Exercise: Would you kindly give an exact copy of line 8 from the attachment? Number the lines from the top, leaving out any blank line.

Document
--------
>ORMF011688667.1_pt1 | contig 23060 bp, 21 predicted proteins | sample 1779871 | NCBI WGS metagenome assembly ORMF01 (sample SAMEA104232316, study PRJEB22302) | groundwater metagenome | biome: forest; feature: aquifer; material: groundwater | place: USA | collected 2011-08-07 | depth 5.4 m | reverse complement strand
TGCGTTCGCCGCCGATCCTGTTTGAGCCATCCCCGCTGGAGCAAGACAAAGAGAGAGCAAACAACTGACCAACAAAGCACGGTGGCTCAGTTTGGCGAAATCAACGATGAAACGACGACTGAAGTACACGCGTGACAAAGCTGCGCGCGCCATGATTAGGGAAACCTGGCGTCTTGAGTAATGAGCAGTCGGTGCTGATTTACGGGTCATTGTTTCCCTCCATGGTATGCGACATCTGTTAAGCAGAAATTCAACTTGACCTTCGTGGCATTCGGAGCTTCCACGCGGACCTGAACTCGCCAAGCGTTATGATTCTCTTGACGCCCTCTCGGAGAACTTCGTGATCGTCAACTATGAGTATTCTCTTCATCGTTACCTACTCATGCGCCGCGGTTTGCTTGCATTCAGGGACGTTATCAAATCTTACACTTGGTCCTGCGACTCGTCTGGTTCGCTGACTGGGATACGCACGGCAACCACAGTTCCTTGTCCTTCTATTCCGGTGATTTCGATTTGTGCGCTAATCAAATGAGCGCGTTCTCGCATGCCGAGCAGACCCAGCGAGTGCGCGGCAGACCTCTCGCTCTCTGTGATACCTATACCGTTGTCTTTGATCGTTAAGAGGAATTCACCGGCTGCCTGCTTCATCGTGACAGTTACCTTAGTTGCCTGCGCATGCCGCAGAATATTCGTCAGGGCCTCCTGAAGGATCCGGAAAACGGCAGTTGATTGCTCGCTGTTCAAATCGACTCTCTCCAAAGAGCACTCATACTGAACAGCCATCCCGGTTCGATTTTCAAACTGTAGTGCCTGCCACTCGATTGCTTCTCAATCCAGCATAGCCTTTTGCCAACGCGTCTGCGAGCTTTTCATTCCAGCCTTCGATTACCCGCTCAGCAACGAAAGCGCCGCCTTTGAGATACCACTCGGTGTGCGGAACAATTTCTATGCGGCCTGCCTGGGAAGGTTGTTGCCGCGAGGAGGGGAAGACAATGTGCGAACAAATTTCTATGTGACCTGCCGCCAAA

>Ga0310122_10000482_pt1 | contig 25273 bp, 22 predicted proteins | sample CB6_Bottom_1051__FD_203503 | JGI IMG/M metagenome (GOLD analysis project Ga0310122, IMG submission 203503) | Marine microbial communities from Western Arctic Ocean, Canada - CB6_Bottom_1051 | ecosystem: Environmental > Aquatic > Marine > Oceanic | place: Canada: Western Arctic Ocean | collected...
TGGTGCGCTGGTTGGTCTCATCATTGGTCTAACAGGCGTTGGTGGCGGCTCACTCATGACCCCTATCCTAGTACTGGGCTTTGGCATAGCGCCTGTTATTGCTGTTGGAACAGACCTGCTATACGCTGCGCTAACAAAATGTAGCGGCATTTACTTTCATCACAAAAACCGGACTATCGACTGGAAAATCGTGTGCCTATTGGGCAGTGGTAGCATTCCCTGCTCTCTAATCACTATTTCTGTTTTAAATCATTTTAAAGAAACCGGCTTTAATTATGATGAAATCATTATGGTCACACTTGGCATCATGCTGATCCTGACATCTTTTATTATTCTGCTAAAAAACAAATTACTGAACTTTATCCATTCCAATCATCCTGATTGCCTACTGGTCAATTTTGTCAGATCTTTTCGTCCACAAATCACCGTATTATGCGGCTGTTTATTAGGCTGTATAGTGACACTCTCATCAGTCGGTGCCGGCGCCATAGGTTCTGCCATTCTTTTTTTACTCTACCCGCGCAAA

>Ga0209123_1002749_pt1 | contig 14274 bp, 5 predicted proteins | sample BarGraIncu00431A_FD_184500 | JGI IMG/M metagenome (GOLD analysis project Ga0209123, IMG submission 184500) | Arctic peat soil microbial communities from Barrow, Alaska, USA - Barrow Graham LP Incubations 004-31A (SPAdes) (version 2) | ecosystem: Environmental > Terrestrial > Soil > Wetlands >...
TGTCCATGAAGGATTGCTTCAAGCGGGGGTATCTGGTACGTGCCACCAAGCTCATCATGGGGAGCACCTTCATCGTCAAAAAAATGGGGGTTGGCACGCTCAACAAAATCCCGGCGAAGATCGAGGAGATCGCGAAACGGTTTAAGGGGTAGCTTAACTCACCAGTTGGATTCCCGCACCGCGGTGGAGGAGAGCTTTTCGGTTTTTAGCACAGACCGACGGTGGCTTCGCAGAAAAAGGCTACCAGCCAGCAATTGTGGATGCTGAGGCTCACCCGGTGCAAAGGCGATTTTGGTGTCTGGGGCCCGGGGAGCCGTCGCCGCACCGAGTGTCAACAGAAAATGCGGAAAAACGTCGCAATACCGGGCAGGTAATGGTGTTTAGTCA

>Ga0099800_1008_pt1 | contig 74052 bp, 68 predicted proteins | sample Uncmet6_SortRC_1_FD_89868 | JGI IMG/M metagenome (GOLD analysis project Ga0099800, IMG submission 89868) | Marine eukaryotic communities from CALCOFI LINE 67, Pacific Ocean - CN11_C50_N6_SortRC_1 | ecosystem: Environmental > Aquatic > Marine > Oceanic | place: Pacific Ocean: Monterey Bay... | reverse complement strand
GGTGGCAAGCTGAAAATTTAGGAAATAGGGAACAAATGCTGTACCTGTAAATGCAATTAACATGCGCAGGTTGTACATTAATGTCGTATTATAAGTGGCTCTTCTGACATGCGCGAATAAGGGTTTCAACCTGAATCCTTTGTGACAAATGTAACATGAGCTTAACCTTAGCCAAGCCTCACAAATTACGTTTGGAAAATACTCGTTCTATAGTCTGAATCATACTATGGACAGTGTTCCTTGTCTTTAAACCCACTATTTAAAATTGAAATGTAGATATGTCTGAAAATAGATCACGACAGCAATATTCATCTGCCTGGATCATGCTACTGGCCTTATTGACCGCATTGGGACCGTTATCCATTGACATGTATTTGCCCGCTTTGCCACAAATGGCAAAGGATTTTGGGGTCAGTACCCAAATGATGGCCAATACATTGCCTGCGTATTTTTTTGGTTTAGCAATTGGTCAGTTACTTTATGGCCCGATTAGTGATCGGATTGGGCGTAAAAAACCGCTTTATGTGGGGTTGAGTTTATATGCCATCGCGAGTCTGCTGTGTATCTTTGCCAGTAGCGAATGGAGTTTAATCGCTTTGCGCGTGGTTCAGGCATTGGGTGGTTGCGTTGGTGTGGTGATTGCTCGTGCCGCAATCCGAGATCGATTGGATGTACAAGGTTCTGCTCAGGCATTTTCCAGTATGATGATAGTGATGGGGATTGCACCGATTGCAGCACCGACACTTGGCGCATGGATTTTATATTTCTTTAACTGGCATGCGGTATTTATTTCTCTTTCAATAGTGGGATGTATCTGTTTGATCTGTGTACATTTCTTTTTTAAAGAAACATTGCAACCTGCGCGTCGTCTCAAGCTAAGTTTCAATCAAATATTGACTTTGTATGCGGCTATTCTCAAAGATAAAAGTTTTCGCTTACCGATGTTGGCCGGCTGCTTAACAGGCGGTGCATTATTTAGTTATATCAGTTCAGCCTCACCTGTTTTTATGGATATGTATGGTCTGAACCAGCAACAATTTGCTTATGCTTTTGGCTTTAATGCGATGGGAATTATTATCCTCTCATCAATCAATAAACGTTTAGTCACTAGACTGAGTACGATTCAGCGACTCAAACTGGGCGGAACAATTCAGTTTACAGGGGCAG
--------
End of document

GGTGGCAAGCTGAAAATTTAGGAAATAGGGAACAAATGCTGTACCTGTAAATGCAATTAACATGCGCAGGTTGTACATTAATGTCGTATTATAAGTGGCTCTTCTGACATGCGCGAATAAGGGTTTCAACCTGAATCCTTTGTGACAAATGTAACATGAGCTTAACCTTAGCCAAGCCTCACAAATTACGTTTGGAAAATACTCGTTCTATAGTCTGAATCATACTATGGACAGTGTTCCTTGTCTTTAAACCCACTATTTAAAATTGAAATGTAGATATGTCTGAAAATAGATCACGACAGCAATATTCATCTGCCTGGATCATGCTACTGGCCTTATTGACCGCATTGGGACCGTTATCCATTGACATGTATTTGCCCGCTTTGCCACAAATGGCAAAGGATTTTGGGGTCAGTACCCAAATGATGGCCAATACATTGCCTGCGTATTTTTTTGGTTTAGCAATTGGTCAGTTACTTTATGGCCCGATTAGTGATCGGATTGGGCGTAAAAAACCGCTTTATGTGGGGTTGAGTTTATATGCCATCGCGAGTCTGCTGTGTATCTTTGCCAGTAGCGAATGGAGTTTAATCGCTTTGCGCGTGGTTCAGGCATTGGGTGGTTGCGTTGGTGTGGTGATTGCTCGTGCCGCAATCCGAGATCGATTGGATGTACAAGGTTCTGCTCAGGCATTTTCCAGTATGATGATAGTGATGGGGATTGCACCGATTGCAGCACCGACACTTGGCGCATGGATTTTATATTTCTTTAACTGGCATGCGGTATTTATTTCTCTTTCAATAGTGGGATGTATCTGTTTGATCTGTGTACATTTCTTTTTTAAAGAAACATTGCAACCTGCGCGTCGTCTCAAGCTAAGTTTCAATCAAATATTGACTTTGTATGCGGCTATTCTCAAAGATAAAAGTTTTCGCTTACCGATGTTGGCCGGCTGCTTAACAGGCGGTGCATTATTTAGTTATATCAGTTCAGCCTCACCTGTTTTTATGGATATGTATGGTCTGAACCAGCAACAATTTGCTTATGCTTTTGGCTTTAATGCGATGGGAATTATTATCCTCTCATCAATCAATAAACGTTTAGTCACTAGACTGAGTACGATTCAGCGACTCAAACTGGGCGGAACAATTCAGTTTACAGGGGCAG